What Are the Odds? Deficit Panel Proposals Face Uphill Climb in Congress

The co-chairmen of the president's deficit commission are urging politicians not to "wimp out" as they roll out dozens of recommendations aimed at slicing trillions from the long-term deficit and stabilizing the national debt.

But with a herd of sacred cows being brought out for slaughter, interest groups for months have lined up to decry parts of the plan. A vote is set for Friday and there are already doubts that the document can win the 14-vote supermajority on the 18-member panel it needs to advance to Congress in one piece.

That leaves the question of what, if any, proposals and ideas lawmakers might draw from in the next Congress, where incoming Republicans are vowing to focus on fiscal discipline. Sen. Kent Conrad, D-N.D., said Wednesday that even if the report does not clear the commission, chaired by Erskine Bowles and former Sen. Alan Simpson, the panel has "moved the ball forward" -- the Budget Committee chairman suggested he would advance some kind of budget-tightening proposal next year.

FoxNews.com takes a look at some of the key, and in many cases controversial, proposals contained in the 59-page report, and the chances they have at coming up for a vote in some form next year.

Discretionary Spending Freeze -- Good Chance 

Given that lawmakers on both sides of the aisle have talked about imposing some kind of freeze or limit on discretionary spending, it would seem likely that the commission's call for a federal spending reality check would find friends in Congress.

The commission's recommendation is more severe than others on the table, calling for a spending freeze in 2012, pre-2008 crisis levels in 2013 and subsequently a cap on growth to half of inflation all the way through 2020. That's about 17 percent less than what President Obama has requested.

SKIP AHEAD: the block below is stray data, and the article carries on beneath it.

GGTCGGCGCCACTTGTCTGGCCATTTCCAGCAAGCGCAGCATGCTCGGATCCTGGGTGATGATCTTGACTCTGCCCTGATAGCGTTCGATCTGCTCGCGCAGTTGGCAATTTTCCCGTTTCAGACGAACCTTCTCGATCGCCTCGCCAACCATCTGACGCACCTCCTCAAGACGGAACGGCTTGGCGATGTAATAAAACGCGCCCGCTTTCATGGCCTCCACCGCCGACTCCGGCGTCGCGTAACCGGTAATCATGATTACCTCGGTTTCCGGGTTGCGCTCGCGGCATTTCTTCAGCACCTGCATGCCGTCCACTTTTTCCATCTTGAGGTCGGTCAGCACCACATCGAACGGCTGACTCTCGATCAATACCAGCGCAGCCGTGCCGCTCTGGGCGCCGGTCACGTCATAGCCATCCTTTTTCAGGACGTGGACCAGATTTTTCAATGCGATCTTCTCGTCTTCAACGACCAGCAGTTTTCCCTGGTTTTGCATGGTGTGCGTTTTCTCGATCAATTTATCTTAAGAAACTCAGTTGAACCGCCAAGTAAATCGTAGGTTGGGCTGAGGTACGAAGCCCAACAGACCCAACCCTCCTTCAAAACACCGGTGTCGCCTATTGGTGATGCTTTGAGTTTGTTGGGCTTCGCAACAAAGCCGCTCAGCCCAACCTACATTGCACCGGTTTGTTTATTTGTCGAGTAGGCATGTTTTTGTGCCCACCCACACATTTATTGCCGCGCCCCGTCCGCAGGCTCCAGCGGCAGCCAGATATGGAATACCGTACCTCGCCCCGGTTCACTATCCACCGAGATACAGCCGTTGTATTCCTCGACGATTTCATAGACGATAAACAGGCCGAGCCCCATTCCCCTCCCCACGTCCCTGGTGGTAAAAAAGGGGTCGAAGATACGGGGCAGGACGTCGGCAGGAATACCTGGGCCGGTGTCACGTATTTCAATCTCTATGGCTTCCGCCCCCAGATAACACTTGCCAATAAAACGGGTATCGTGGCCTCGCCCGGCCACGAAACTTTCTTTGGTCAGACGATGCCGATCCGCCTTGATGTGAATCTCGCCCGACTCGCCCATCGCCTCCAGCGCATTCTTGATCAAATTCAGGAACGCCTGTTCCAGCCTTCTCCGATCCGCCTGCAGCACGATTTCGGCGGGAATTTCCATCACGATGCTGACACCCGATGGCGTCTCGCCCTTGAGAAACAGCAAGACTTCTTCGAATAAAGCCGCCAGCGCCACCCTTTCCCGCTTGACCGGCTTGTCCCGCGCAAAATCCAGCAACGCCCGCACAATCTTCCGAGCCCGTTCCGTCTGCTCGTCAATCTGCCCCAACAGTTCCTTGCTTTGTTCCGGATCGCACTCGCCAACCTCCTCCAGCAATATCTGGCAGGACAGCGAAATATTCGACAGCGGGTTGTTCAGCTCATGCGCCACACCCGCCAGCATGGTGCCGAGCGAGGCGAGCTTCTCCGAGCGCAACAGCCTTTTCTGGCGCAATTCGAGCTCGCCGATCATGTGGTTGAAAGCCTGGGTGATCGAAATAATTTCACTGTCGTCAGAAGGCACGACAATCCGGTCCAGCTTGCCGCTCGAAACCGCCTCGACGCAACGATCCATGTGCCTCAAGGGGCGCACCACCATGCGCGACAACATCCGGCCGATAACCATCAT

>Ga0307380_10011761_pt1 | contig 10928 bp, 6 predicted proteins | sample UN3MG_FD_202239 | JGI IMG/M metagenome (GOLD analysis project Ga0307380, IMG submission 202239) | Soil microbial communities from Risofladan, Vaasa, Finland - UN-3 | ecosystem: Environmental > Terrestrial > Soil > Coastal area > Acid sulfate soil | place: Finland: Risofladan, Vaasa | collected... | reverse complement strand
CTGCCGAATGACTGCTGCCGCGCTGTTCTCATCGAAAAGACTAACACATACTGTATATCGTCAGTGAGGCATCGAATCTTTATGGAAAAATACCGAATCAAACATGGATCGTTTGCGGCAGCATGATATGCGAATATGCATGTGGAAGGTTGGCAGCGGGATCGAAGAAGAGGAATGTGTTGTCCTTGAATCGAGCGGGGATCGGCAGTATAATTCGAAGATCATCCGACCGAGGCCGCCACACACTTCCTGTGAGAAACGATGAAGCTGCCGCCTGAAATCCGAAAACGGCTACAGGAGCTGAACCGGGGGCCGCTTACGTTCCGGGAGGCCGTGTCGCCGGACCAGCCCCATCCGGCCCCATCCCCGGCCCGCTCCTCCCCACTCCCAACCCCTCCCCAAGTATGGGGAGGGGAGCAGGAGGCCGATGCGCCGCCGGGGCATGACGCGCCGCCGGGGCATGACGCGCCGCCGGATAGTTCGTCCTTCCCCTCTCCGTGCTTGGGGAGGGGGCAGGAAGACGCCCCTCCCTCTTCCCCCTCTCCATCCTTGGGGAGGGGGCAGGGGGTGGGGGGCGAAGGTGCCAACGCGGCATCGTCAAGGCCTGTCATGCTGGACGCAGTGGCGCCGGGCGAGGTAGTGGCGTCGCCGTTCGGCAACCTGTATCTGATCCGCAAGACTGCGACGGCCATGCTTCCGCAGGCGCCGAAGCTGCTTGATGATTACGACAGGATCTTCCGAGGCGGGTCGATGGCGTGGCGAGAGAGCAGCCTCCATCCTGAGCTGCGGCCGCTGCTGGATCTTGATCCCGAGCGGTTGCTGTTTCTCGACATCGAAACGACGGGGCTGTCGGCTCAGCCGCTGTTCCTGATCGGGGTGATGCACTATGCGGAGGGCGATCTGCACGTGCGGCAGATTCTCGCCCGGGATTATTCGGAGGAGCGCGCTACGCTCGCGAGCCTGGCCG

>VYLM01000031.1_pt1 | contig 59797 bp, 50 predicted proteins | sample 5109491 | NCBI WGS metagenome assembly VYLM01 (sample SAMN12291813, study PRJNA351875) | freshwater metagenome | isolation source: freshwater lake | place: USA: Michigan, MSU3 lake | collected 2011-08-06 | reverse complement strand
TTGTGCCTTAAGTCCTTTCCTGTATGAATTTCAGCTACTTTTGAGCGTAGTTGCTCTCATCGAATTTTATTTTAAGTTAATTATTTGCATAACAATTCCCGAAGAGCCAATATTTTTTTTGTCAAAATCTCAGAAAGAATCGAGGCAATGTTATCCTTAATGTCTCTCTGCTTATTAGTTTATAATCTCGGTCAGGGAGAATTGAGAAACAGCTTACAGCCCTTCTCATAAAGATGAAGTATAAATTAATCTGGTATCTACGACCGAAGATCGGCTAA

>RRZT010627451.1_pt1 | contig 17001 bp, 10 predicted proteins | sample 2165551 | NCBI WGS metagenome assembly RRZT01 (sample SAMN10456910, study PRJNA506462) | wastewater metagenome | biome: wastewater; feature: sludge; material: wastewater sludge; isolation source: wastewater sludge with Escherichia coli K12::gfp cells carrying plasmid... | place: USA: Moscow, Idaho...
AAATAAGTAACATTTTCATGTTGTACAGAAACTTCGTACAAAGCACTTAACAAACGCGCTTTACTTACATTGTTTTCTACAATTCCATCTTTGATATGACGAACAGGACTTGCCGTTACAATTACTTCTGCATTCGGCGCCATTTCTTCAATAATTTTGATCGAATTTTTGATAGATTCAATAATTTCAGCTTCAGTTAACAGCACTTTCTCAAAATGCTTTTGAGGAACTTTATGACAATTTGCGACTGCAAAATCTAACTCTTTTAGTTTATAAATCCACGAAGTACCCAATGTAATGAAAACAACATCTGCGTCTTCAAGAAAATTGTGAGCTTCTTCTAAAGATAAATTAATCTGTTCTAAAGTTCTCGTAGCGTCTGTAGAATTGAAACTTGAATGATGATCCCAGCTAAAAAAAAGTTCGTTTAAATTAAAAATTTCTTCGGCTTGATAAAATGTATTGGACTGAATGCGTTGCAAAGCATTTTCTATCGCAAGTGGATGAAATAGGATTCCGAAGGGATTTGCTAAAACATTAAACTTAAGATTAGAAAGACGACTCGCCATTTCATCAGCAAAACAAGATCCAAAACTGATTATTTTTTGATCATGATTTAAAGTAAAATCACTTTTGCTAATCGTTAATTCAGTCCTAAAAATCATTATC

Maybe that goes too far for some members. The Center on Budget and Policy Priorities argues that limits of that magnitude would significantly impair the government's ability to function. But Obama, as a starting point, has already called for a three-year freeze on nonsecurity discretionary spending. Republicans want discretionary limits and so do Blue Dog Democrats, who said in a statement Wednesday that "elements" of the commission proposal "deserve real consideration."

That makes a vote in the House, to be led next year by Republican Speaker-Designate John Boehner, more likely than in the Senate. Rep. Paul Ryan, R-Wis., who is poised to take over the House Budget Committee, praised the spending limits on Wednesday as "pretty good."

Cap on War Spending -- Low Chance 

Though calls for discretionary spending cuts often ignore the Defense Department, the commission report calls for requiring the president to proposal an annual limit for war spending.

This proposal would break out the so-called "Overseas Contingency Operations" for the current wars into a separate category with a limit of its own, as well as impose a "general security spending cap."

But with new security threats emerging out of Iran, North Korea and terror cells around the world -- and dozens of Republicans soon entering the House - the current budget-tightening led by Defense Secretary Robert Gates might be all lawmakers can stand.

"I don't know how you do that, and I can't imagine Republicans agreeing to that," said Michael Tanner, senior fellow with the Cato Institute, when asked about the war spending cap.

Federal Pay Freeze -- Good Chance 

Obama cleared the way for this kind of proposal on Monday when he called for a two-year freeze on federal civilian pay. Though it earned him a backlash from unions and Democratic lawmakers who represent districts heavy with federal workers, the commission gives him some backup. The report goes further, calling for a three-year pay freeze for federal workers as well as a three-year pay freeze for members of Congress.